Nicaragua’s new blanket ban on abortion – even in cases of rape, incest or life-threatening pregnancy – violates international human rights standards and poses a grave risk to women, Human Rights Watch said today in an open letter to the country’s Supreme Court.
The court is expected to rule on the constitutionality of the ban, imposed last November, within the next two weeks.
“International law prohibits bans on abortion because such restrictions deny women their basic rights to life and health,” said José Miguel Vivanco, Americas director at Human Rights Watch. “Nicaragua’s abortion ban is an affront to international standards – and Nicaragua’s women.”
The criminalization of abortion in Nicaragua is inconsistent with Nicaragua’s obligations under international law because it threatens women’s and girls’ rights to life, health, equality, privacy, physical integrity, and freedom of religion and conscience. Human Rights Watch’s open letter to Nicaragua’s Supreme Court includes a full analysis of these principles.
Nicaragua’s National Assembly enacted the comprehensive ban on abortion during the country’s hotly contested 2006 presidential campaign. It eliminated the possibility for women and girls to seek abortion for therapeutic purposes – that is, to protect their health or life – even though these provisions in the criminal code had existed in Nicaragua for more than 100 years. The current abortion ban places Nicaraguan women’s lives at risk and threatens them and healthcare professionals with criminal prosecution and up to 14 years of prison.
The ban’s harmful impact on women is already evident. During a research mission to Nicaragua in August, Human Rights Watch documented delays in the provision of obstetric emergency care in the public health sector that resulted in avoidable fatalities. Pregnant women with health problems, particularly poor women who depend on the public health sector for services, frequently showed a pronounced fear of seeking treatment. Both doctors and women attributed the delays in treatment and seeking treatment to the ban because of apprehension about violating the law. The ban makes women and girls with no economic resources especially vulnerable to unsafe abortion practices.
“Families have lost their daughters, sisters and wives due to delayed treatment of post-abortion hemorrhages and other complications,” said Vivanco. “All the doctors we interviewed said the ban has created a climate of fear in the public health sector, and this has led to fatal delays in emergency obstetric care.”
Nicaraguan government officials acknowledged to Human Rights Watch that the ban has had an adverse effect on access to potentially life-saving treatment. They also said that the health ministry had received more complaints about delays in treatment after the ban was imposed.
Human Rights Watch spoke with a sampling of government officials, including from the health ministry, who expressed deep concern with the ban’s health impact on women, but said that Nicaragua’s major political parties endorsed the ban to gain the political support of the Roman Catholic Church and the Evangelical Church during the 2006 presidential elections.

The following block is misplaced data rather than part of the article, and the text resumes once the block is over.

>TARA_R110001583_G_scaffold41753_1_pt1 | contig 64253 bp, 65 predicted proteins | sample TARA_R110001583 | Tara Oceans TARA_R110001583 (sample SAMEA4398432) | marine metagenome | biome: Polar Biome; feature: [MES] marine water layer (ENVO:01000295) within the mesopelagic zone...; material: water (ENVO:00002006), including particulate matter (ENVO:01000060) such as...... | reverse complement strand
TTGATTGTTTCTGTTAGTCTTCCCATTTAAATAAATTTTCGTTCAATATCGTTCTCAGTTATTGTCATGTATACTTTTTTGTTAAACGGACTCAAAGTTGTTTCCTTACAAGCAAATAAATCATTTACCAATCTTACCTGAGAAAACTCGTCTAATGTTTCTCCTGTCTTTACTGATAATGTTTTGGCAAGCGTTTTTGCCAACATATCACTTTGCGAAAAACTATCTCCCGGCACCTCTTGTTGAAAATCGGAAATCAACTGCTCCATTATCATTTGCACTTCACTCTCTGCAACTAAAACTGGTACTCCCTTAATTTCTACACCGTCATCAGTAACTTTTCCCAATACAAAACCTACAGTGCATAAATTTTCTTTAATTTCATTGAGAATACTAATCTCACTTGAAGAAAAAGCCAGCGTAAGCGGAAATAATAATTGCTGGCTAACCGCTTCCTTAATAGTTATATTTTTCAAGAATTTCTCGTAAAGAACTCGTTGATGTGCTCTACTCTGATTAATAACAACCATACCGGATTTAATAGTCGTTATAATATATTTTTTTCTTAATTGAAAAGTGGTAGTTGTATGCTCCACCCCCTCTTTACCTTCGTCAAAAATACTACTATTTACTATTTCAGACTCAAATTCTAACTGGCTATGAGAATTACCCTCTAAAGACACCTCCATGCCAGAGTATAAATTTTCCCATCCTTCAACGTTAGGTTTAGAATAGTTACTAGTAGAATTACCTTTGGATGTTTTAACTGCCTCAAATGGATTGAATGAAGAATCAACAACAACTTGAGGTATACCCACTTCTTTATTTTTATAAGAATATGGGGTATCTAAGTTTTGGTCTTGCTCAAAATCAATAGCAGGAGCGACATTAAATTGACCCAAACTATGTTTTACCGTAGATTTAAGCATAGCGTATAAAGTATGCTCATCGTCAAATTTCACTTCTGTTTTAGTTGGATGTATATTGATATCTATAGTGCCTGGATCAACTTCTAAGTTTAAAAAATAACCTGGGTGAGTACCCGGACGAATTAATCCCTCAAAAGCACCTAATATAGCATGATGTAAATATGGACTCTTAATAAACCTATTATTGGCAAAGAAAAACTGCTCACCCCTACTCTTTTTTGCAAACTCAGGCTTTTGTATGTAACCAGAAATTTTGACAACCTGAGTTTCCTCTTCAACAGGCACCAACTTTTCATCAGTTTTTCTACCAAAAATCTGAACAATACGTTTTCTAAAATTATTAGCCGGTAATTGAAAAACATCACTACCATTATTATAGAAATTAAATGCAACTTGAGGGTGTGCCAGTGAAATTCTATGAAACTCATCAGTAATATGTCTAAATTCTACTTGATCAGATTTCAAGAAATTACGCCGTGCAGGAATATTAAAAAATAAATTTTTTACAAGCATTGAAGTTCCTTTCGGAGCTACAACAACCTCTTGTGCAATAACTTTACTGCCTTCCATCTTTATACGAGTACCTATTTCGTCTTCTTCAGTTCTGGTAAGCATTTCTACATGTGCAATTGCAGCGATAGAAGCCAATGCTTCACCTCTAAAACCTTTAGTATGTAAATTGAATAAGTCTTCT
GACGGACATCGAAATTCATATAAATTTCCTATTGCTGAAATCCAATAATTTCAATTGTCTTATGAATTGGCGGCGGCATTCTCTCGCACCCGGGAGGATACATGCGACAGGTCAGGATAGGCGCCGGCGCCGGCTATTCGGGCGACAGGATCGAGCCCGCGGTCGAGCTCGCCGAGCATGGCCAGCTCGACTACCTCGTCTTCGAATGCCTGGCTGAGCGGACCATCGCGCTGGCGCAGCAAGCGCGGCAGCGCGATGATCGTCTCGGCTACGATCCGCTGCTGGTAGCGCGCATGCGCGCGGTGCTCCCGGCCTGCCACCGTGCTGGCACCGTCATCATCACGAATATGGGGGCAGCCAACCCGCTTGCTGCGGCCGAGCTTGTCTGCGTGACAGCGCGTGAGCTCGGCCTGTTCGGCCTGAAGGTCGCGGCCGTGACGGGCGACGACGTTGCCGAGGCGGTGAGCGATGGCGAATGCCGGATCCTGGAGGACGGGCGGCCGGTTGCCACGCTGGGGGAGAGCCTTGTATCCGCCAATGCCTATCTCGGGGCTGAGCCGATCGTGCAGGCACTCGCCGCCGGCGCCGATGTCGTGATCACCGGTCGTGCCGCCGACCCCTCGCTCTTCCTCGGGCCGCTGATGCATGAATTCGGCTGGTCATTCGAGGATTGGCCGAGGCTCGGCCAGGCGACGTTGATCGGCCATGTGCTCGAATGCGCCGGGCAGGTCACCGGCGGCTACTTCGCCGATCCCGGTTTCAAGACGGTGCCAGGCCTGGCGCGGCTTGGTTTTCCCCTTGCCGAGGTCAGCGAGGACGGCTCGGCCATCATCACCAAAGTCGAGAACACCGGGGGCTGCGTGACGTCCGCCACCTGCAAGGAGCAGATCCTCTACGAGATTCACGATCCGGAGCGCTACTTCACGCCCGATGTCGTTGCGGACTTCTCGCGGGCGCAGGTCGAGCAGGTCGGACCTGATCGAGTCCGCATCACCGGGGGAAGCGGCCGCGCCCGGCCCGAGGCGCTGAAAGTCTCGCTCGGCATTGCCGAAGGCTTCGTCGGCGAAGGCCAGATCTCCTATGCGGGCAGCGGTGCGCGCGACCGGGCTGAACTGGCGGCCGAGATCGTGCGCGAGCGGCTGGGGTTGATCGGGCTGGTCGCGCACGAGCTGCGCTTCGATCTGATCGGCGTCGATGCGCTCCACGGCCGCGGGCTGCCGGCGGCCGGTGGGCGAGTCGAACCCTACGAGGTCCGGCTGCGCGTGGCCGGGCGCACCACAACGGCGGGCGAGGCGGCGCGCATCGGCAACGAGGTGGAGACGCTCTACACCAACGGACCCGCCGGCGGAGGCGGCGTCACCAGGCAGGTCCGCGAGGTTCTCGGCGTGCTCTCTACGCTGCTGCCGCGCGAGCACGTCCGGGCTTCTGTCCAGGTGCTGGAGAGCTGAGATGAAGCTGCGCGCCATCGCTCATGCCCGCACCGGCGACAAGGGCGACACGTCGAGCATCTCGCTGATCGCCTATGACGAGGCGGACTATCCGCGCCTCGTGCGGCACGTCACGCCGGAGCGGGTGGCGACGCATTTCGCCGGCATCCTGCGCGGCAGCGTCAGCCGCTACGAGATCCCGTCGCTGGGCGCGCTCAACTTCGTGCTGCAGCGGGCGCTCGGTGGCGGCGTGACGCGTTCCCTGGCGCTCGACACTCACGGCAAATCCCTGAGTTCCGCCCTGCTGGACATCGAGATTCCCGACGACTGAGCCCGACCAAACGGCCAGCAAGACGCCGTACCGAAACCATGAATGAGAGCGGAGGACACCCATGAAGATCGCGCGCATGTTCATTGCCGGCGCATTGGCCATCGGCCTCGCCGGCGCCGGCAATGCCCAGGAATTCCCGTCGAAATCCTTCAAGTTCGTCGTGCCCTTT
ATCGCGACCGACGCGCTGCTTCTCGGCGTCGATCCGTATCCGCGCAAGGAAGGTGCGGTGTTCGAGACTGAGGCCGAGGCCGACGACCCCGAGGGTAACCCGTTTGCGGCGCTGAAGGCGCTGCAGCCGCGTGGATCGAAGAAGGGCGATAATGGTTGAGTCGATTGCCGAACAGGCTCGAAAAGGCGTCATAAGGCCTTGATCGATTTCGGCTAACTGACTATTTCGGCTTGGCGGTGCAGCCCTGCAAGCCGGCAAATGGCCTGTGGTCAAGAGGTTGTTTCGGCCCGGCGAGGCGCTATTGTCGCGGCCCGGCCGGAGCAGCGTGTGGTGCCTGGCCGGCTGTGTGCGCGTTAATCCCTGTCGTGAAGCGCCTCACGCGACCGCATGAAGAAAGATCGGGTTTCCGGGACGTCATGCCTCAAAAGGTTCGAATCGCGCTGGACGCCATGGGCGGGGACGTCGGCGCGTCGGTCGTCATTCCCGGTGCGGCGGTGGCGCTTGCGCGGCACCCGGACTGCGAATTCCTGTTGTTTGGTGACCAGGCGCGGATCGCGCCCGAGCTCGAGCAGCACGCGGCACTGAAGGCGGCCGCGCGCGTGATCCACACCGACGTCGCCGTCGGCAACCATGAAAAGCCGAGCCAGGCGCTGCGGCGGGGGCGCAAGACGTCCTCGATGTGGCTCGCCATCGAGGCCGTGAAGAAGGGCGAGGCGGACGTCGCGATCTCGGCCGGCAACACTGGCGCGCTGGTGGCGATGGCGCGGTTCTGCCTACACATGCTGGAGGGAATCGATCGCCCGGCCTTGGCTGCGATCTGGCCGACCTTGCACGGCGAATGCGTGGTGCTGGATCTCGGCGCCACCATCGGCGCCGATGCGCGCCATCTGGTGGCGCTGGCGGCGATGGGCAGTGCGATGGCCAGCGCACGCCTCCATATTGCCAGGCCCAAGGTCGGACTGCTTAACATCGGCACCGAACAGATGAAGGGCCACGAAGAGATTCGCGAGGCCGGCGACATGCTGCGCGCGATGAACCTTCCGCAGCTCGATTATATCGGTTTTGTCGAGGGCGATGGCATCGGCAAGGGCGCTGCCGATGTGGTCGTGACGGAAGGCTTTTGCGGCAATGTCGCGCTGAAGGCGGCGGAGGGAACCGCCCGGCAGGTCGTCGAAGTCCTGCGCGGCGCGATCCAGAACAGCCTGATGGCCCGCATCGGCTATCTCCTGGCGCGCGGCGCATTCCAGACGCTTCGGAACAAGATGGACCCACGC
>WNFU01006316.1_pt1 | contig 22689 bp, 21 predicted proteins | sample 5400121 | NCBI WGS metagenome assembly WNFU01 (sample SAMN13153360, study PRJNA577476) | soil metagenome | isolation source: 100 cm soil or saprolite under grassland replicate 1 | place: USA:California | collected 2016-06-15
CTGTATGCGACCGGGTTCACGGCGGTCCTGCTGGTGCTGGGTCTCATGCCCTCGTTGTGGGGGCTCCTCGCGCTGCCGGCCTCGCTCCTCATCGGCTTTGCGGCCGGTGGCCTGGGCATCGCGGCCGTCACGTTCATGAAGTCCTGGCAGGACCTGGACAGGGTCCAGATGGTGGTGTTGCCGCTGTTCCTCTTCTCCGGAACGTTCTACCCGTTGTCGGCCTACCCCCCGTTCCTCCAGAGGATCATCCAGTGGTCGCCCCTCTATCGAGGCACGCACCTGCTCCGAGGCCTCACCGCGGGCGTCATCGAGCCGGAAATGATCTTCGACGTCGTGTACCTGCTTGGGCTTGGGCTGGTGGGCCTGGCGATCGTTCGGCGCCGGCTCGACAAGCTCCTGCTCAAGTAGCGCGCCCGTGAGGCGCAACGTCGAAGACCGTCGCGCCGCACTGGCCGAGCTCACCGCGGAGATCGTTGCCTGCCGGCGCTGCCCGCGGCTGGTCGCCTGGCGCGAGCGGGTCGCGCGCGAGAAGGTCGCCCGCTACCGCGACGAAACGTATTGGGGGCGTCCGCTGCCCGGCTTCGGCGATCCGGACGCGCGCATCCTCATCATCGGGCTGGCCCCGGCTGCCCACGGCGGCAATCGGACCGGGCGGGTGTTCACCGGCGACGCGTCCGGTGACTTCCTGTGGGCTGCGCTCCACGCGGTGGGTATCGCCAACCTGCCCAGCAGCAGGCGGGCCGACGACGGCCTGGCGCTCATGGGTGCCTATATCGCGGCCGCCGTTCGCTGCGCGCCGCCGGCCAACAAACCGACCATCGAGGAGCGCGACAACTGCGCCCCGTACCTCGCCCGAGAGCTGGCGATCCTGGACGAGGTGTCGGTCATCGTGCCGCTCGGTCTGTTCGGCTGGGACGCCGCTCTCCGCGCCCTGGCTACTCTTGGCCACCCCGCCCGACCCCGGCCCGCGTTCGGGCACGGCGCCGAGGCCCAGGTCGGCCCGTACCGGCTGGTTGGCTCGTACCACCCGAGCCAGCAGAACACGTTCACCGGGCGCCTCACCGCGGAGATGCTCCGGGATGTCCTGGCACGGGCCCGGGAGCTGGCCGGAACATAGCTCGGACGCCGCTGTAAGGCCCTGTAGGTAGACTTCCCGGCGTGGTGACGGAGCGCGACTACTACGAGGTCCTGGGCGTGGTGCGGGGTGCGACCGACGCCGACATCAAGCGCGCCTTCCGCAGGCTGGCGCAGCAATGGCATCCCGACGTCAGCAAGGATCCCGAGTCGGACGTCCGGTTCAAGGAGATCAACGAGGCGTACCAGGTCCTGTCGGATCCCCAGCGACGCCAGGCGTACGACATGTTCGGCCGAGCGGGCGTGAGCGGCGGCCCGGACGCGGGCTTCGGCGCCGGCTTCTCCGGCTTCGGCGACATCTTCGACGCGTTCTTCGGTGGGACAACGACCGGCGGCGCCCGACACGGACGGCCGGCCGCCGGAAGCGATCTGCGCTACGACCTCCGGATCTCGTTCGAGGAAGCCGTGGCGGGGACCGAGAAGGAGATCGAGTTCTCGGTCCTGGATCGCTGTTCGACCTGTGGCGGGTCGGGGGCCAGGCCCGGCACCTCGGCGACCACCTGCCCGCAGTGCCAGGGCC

The Sandinista party, currently in power, controls 40 percent of the seats in the National Assembly, and is widely thought to hold the key to a legislative reconsideration of the blanket ban.
“Even in the health ministry, doctors recognize that this ban is a threat to women’s health and lives,” said Vivanco. “Nicaraguan officials should put women’s lives ahead of political rhetoric and end this harmful ban.”
“She was bleeding … That’s why I took her to the emergency room … but the doctors said that she didn’t have anything. … Then she felt worse [with fever and hemorrhaging] and on Tuesday they admitted her. They put her on an IV and her blood pressure was low. … She said: ‘Mami, they are not treating me.’ … They didn’t treat her at all, nothing. … When her husband came to bring her food, he heard screams. … They took her to [another hospital in Managua], but it was too late. She died of cardiac arrest. … She was all purple, unrecognizable. It was like it wasn’t my daughter.”
-- Angela Morales [real name withheld], mother of a 22-year-old woman who died from pregnancy-related hemorrhaging at public hospital in Managua in November 2006, only days after the blanket ban on abortion was implemented. From comments made by the doctors at the time, Morales believes her daughter was left untreated because doctors were reluctant to treat a pregnancy-related emergency for fear that they might be accused of providing therapeutic abortions.
“Here [at this hospital] we have had women who have died. … For example, [name withheld] came here and had an ultrasound. It was clear that she needed a therapeutic abortion. No one wanted to carry out the abortion because the fetus was still alive. The woman was here two days without treatment till she expulsed the fetus on her own. And by then she was already in septic shock and died five days later. That was in March 2007.”
-- Dr. Francisco Del Palacio, Deputy Educational Director at Aleman Hospital, Managua.
“The effect [of the ban] has been in the medical personnel. … There have been situations that should have been treated [but] out of fear they haven’t been treated fast. … For example, in one hospital we have a patient with an ectopic pregnancy, it was ruptured, there was nothing to do [to save the fetus] but [the patient] was not treated. … It’s like an excuse. … The doctors don’t want to put themselves on the line. … We have received complaints.”
-- Dr. Jorge Orochena, Director for Quality Control, Health Ministry.
To view the open letter from Human Rights Watch to the Nicaraguan Supreme Court, please see: